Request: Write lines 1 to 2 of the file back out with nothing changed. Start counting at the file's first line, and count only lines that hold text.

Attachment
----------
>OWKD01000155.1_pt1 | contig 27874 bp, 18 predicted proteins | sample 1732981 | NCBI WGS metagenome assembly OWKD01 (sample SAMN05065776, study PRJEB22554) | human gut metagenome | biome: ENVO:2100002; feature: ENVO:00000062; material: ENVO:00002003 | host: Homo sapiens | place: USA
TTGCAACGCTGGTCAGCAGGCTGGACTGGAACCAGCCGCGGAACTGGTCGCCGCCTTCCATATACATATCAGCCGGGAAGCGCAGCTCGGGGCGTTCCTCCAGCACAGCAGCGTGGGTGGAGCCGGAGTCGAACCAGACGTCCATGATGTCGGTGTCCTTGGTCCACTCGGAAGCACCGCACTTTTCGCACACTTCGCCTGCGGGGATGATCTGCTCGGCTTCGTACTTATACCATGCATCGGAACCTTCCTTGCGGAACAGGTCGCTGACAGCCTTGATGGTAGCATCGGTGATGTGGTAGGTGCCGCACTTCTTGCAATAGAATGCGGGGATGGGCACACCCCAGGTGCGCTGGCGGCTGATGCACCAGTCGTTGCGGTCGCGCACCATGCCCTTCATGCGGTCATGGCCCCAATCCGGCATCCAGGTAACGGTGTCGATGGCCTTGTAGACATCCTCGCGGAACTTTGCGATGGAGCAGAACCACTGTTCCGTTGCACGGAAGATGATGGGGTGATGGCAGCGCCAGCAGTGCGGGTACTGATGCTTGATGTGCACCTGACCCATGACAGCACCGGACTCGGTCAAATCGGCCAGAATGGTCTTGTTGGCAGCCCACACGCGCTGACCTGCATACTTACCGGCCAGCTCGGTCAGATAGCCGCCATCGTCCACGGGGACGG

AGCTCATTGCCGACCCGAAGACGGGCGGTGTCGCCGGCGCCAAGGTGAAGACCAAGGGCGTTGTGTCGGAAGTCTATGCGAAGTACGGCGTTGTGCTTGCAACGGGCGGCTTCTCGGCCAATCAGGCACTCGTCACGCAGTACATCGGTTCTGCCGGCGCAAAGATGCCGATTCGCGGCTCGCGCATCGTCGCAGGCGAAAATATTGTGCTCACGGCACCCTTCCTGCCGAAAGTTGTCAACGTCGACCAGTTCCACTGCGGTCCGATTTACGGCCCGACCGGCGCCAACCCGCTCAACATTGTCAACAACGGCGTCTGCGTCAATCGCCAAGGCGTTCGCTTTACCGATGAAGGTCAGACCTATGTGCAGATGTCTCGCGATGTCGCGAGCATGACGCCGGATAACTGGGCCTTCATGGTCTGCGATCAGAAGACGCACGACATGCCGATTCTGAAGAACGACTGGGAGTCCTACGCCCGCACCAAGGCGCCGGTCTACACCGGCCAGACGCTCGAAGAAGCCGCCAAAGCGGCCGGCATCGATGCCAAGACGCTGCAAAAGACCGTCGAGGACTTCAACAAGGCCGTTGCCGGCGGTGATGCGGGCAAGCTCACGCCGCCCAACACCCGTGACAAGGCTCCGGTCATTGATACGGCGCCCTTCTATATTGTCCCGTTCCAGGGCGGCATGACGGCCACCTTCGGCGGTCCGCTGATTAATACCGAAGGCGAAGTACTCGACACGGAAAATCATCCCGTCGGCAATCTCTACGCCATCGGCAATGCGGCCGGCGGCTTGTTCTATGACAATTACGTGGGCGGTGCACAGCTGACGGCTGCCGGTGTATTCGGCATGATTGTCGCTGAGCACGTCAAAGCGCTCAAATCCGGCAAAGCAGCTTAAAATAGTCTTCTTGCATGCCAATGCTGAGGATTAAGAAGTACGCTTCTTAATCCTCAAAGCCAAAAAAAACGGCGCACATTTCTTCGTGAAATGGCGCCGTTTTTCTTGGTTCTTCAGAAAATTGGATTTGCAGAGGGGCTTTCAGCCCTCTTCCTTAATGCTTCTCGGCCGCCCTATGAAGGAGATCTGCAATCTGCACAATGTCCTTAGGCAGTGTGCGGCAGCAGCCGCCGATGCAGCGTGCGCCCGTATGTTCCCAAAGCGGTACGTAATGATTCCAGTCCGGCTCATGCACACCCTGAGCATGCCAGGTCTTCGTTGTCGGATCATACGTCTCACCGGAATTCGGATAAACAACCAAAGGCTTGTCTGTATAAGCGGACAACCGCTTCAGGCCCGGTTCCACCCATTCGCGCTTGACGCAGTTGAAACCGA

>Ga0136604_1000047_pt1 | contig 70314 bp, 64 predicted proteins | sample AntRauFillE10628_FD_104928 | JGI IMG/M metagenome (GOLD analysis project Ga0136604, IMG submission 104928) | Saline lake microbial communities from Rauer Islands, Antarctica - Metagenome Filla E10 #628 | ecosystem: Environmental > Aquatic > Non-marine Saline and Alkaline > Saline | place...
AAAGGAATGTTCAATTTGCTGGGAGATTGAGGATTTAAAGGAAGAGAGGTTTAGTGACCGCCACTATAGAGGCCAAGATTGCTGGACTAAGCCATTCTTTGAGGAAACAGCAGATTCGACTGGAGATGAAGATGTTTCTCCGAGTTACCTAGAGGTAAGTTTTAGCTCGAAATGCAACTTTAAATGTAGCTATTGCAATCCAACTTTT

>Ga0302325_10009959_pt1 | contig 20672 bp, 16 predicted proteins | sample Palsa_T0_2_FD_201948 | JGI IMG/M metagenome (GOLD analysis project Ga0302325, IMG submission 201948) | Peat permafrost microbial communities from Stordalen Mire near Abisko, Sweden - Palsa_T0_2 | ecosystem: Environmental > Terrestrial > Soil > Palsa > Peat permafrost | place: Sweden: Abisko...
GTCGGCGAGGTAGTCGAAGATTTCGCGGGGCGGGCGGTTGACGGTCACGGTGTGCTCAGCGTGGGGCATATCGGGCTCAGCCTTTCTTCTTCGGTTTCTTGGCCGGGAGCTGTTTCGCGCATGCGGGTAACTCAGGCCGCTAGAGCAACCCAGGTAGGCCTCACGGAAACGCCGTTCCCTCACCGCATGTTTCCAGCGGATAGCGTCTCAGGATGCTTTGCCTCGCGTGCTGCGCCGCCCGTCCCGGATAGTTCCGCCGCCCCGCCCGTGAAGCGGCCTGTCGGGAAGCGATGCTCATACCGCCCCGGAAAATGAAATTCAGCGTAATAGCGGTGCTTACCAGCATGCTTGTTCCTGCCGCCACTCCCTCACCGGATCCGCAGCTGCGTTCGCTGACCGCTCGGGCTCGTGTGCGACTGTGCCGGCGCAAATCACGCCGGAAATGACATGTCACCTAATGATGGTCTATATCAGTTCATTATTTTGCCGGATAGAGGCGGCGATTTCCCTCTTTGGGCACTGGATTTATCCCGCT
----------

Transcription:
>OWKD01000155.1_pt1 | contig 27874 bp, 18 predicted proteins | sample 1732981 | NCBI WGS metagenome assembly OWKD01 (sample SAMN05065776, study PRJEB22554) | human gut metagenome | biome: ENVO:2100002; feature: ENVO:00000062; material: ENVO:00002003 | host: Homo sapiens | place: USA
TTGCAACGCTGGTCAGCAGGCTGGACTGGAACCAGCCGCGGAACTGGTCGCCGCCTTCCATATACATATCAGCCGGGAAGCGCAGCTCGGGGCGTTCCTCCAGCACAGCAGCGTGGGTGGAGCCGGAGTCGAACCAGACGTCCATGATGTCGGTGTCCTTGGTCCACTCGGAAGCACCGCACTTTTCGCACACTTCGCCTGCGGGGATGATCTGCTCGGCTTCGTACTTATACCATGCATCGGAACCTTCCTTGCGGAACAGGTCGCTGACAGCCTTGATGGTAGCATCGGTGATGTGGTAGGTGCCGCACTTCTTGCAATAGAATGCGGGGATGGGCACACCCCAGGTGCGCTGGCGGCTGATGCACCAGTCGTTGCGGTCGCGCACCATGCCCTTCATGCGGTCATGGCCCCAATCCGGCATCCAGGTAACGGTGTCGATGGCCTTGTAGACATCCTCGCGGAACTTTGCGATGGAGCAGAACCACTGTTCCGTTGCACGGAAGATGATGGGGTGATGGCAGCGCCAGCAGTGCGGGTACTGATGCTTGATGTGCACCTGACCCATGACAGCACCGGACTCGGTCAAATCGGCCAGAATGGTCTTGTTGGCAGCCCACACGCGCTGACCTGCATACTTACCGGCCAGCTCGGTCAGATAGCCGCCATCGTCCACGGGGACGG